According to the CDC, adults need seven or more hours of sleep per night for the best health and wellbeing.1 They define short sleep duration as less than 7 hours of sleep per 24-hour period.

The CDC actually studied the geography of sleep patterns to show the age-adjusted percentage of adults who reported sleeping less than 7 hours within a 24-hour period. The percentage varies considerably by state, with states like Colorado, South Dakota, and Minnesota coming in at <30% in while states like Kentucky and Hawaii were on the opposite end at ≥40%. 

CDC Data on Level of Sleep in Adults Sleep and Workforce Productivity

There is sufficient clinical data to correlate the impact of sleeplessness to workforce productivity, and Covid-19 has had both a direct, and an indirect, impact on people’s ability to get quality sleep.

In the early days of Covid, the Department of Psychiatry and Behavioral Health at Stanford Medical school hosted a Q&A on the topic.

In this Q&A Dr. Rachel Mander, Professor of Psychiatry and Behavioral Health at Stanford wrote, The two main contributors to potential worsening of sleep are changes in stress levels and changes in sleep behaviors. The pandemic and related shelter in place measures to mitigate its spread have increased stress levels among many. People may worry not only about the disease itself; other health issues might not be optimally addressed—financial issues, as well as other psychological and interpersonal stressors."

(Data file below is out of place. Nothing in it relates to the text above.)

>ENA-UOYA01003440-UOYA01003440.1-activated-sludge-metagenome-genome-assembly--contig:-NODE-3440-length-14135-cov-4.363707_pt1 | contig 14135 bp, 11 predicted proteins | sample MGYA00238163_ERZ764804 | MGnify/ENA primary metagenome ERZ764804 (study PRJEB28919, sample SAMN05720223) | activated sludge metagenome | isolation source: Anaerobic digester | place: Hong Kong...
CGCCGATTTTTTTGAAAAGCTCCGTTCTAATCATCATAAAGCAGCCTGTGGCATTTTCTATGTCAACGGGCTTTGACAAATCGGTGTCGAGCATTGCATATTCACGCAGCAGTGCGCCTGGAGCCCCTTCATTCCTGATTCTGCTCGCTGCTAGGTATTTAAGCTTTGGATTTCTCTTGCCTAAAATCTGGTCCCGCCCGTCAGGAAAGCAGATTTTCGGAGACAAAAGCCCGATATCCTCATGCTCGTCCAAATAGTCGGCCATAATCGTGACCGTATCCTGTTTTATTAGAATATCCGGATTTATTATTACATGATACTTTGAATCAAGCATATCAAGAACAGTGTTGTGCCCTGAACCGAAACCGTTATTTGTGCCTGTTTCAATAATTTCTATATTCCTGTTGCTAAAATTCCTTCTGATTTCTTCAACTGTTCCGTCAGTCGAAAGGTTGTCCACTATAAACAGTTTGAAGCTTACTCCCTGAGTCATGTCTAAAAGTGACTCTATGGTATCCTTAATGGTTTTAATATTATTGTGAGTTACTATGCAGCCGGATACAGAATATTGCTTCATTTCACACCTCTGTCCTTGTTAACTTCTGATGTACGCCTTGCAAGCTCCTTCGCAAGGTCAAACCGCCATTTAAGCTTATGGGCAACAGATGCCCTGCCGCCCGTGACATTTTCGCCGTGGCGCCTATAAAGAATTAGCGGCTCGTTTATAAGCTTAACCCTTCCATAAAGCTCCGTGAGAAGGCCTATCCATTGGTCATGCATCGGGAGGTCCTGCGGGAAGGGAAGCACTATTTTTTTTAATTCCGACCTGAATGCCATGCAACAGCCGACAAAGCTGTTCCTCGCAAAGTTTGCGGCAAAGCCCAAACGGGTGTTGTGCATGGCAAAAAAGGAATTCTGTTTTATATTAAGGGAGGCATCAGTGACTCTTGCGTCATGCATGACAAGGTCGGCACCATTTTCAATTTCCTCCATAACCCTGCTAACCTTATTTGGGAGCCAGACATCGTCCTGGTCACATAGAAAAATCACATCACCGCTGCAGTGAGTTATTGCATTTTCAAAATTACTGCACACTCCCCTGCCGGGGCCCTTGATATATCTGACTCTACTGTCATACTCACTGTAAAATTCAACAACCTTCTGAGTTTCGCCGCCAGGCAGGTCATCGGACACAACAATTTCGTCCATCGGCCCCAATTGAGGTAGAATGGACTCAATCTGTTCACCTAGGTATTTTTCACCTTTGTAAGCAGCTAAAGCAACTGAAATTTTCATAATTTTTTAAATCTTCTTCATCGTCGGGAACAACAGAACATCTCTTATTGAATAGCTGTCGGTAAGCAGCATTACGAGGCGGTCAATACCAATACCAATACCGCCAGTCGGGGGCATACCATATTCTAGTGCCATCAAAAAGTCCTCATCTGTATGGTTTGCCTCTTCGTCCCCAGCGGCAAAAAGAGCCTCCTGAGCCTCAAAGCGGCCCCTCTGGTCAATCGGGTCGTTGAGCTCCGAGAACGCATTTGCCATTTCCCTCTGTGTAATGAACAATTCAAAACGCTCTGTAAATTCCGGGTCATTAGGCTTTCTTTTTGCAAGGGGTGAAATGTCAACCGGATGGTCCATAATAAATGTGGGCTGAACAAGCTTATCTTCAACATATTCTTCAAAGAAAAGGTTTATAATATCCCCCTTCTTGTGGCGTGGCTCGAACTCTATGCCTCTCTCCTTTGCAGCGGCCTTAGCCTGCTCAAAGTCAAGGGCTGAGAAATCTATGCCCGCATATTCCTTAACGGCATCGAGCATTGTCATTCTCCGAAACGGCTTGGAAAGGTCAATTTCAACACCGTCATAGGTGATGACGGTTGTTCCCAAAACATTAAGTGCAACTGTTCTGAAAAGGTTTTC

So, it's not surprising that Covid had folks losing sleep, but a year later, with much of the worst behind us—and a phenomenal job market to boot—is it somewhat shocking to see that people are still not sleeping?

Surprisingly no. As Dr. Mander wrote, “sleep difficulties that emerged during the pandemic can develop into one of… two sleep disorders…insomnia disorder and circadian rhythm sleep-wake disorders.”

What Can You Do to Support Your Team?

If you’re looking for some fast tips and advice to share with your team, check out the latest from our team at The Upside. And if your HR budget includes funds to support employee wellness, this article also has a shopping list of items that are available to help with a good night sleep.

Tools and tricks listed in the article include:

  • Light-Blocking Shades
  • Eye Mask
  • White Noise Machine
  • Weighted Blanket
  • Lavender Oil
  • Huggable Body Pillow
  • Cooling Sheets
  • Fading Sleep Light

 Get all the details at The Upside.